Summer 2011 The Positive Community


Education Teaching, Learning, Making a Difference

By R.L. Witter

City College in Harlem: Home of the American Dream Dr. Lisa Staiano-Coico, president of the City College of New York


hen people think of Harlem, they often think of soul food, the Apollo Theater, the Harlem Renaissance and the sounds of jazz wafting down 125th Street. While those are all parts of Harlem’s history and its timeless cachet, there is another gem in the storied neighborhood that is all-too-often overlooked and Dr. Lisa Staiano-Coico, president of the City College of New York (CCNY) wants to change that. As the first college of the City University of New York (CUNY) system, it seems fitting that a CUNY alum is leading CCNY toward continued accessibility, academic excellence and community partnership. Born and raised in Brooklyn, Staiano-Coico knows whereof she speaks. “Being a New Yorker and having gone through the CUNY system, I know what CUNY did for me,” she asserted. “I know that I would not be who I am today…” Who she is today is the twelfth president of City College and one who is dedicated to making sure the students in her charge have the same options and opportunities she had while growing up. “When I was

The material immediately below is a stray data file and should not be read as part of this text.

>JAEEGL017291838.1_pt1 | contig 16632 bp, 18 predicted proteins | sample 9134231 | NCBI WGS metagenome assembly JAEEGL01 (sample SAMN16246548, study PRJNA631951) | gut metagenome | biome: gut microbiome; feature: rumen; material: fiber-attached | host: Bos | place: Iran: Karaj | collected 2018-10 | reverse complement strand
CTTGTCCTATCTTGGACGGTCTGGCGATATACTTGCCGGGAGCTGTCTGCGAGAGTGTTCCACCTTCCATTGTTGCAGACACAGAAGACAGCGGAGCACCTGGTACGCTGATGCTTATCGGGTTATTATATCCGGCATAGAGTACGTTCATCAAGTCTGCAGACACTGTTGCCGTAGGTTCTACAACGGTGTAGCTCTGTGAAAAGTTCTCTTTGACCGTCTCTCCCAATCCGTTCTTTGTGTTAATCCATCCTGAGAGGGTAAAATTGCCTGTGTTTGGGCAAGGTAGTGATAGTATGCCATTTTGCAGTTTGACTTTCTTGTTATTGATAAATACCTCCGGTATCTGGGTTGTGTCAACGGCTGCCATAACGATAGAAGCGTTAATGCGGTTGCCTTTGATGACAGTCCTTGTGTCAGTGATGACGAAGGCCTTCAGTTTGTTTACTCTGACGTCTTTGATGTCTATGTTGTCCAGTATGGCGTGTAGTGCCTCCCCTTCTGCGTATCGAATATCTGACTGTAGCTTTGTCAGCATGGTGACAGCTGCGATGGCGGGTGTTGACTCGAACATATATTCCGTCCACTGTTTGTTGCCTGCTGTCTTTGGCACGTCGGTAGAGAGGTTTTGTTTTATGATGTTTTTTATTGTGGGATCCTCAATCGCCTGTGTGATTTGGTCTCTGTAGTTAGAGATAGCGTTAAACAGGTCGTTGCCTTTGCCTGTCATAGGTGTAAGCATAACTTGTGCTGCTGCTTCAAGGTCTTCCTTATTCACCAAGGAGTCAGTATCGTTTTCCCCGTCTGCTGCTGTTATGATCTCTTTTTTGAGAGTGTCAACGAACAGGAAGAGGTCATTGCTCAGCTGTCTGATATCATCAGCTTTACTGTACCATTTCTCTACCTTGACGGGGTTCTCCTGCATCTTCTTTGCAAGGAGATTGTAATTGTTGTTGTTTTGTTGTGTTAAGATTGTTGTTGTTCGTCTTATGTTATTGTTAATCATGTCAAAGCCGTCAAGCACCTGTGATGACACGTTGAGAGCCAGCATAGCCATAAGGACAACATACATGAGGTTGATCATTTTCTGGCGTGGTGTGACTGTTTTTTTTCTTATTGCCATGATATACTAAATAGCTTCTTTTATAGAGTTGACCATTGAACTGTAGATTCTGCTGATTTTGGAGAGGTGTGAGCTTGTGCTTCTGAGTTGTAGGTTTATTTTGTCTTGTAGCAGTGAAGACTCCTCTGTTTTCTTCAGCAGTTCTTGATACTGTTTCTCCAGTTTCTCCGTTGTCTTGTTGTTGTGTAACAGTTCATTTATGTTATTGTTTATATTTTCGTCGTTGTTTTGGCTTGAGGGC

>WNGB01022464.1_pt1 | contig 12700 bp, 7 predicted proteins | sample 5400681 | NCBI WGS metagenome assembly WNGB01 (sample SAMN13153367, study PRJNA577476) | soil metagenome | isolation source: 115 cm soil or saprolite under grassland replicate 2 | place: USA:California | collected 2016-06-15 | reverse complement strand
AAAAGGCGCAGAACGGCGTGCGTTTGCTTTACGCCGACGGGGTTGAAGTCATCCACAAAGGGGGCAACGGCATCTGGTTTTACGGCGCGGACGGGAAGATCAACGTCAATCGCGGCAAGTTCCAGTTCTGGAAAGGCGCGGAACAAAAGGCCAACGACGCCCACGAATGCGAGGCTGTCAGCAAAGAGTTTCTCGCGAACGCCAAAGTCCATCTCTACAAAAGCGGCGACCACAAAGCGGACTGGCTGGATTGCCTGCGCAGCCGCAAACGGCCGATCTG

The Positive Community Summer 2011

growing up, my grandmother—when we would take her to the doctor or wherever, they would say, ‘Mama, sign with an X,’” she reflected. “She couldn’t read or write; she came over through Ellis Island in the early 1900’s... And to think that her granddaughter, because of CUNY could be a college president, to me is the most astounding thing and is the American dream.” A widely published expert in skin cell biology, wound healing and burns, Dr. Staiano-Coico, who holds doctorate degrees in immunology and microbiology and worked at prestigious schools including Cornell and Temple Universities, has always held the CUNY college system in high esteem. “When I went to Brooklyn College, it was the only college I applied to…,” she revealed. “I always thought that I’d return to New York someday…It would never have occurred to me that I could come back as the president of City College because City College was a revered college. …When this opportunity presented itself, it was such a wonderful way to give back and I have never been happier in my life...” www.thepositivecommunity.com